The State of Vermont is distributing $5 million in a second round of federal pandemic funds to adult day centers to provide financial stability after an extended shut down due to COVID-19.
The funds were allocated by the Legislature this year.
Vermont’s adult day centers provide essential daytime services, such as personal care, nursing assessment, family respite and therapeutic activities, to people with medical conditions. Because the patrons of these centers are often much more vulnerable to COVID-19, the sector was closed for an extended period during the pandemic.
“We know the restrictions and closures that were necessary during the height of the pandemic have had a significant impact on all organizations, but especially those who care for older Vermonters,” said Governor Phil Scott. “That’s why we have worked with federal and state partners to use relief dollars to help keep these businesses, non-profits and healthcare providers going as we continue moving forward in our recovery.”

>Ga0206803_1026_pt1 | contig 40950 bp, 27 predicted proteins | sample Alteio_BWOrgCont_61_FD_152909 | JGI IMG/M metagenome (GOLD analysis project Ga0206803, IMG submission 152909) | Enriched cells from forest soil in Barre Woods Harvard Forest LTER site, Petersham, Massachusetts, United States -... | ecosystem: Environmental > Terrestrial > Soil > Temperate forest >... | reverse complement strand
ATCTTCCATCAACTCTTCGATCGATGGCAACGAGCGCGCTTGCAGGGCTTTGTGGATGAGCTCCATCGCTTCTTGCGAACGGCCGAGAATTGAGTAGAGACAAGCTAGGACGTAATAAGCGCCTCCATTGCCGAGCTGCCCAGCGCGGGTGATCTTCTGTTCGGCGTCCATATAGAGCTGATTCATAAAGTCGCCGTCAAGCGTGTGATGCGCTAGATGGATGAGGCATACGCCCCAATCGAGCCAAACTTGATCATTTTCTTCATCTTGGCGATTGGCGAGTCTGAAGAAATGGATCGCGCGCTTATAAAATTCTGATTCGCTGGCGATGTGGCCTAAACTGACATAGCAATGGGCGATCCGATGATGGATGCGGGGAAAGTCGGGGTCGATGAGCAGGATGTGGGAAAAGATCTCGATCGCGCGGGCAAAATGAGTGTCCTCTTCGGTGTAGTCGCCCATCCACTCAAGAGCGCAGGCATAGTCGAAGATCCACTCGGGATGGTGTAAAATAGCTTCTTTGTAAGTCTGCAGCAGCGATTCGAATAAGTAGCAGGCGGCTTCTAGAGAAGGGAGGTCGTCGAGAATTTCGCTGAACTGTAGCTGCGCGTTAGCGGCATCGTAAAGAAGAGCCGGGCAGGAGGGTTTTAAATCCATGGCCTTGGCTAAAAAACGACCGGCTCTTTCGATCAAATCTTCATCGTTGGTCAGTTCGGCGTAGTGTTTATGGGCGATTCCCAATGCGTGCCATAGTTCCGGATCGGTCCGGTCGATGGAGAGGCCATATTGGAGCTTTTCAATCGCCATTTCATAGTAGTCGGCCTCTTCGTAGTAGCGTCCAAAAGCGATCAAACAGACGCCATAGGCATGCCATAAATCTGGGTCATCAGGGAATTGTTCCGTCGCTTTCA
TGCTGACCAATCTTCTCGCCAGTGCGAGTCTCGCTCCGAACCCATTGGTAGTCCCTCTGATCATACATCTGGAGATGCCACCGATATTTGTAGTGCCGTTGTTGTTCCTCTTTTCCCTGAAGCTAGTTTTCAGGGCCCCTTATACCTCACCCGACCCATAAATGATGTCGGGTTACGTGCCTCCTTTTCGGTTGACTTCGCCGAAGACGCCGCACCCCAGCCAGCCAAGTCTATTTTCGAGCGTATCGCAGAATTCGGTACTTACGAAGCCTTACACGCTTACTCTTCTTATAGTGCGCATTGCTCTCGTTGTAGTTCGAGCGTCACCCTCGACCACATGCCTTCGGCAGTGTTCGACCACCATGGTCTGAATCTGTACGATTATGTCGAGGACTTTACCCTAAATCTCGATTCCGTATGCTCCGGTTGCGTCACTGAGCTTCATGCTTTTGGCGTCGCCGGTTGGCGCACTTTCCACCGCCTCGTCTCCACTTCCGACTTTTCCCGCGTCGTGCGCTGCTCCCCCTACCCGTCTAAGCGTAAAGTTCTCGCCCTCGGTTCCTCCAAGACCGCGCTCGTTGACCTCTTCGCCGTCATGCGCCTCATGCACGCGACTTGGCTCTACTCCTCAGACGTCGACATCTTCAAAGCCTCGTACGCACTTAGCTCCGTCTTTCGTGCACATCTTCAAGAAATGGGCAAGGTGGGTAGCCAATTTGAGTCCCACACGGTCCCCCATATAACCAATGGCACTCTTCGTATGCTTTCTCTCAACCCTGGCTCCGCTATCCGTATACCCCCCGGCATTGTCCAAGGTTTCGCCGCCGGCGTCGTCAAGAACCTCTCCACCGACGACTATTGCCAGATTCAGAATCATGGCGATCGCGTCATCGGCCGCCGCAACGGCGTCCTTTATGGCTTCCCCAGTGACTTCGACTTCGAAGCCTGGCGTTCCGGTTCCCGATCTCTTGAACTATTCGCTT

Prior to this round of funding, the State granted more than $7.3 million in federal COVID Relief Funds to these centers, providing critical financial stability through June 2021.
In June 2021, as Vermont’s successful vaccination efforts rolled out, the adult day centers began to reopen in-person services following the Vermont Forward Plan and COVID infection control guidance. However, as centers reopened, most did so at significantly reduced census due to the pandemic and shortage of workers, requiring continued financial support to maintain operations and critical infrastructure.
Act 74 recognized this need and appropriated this funding to support operating costs, program infrastructure and COVID-19 related expenses throughout State Fiscal Year 2022.
Categories: State Government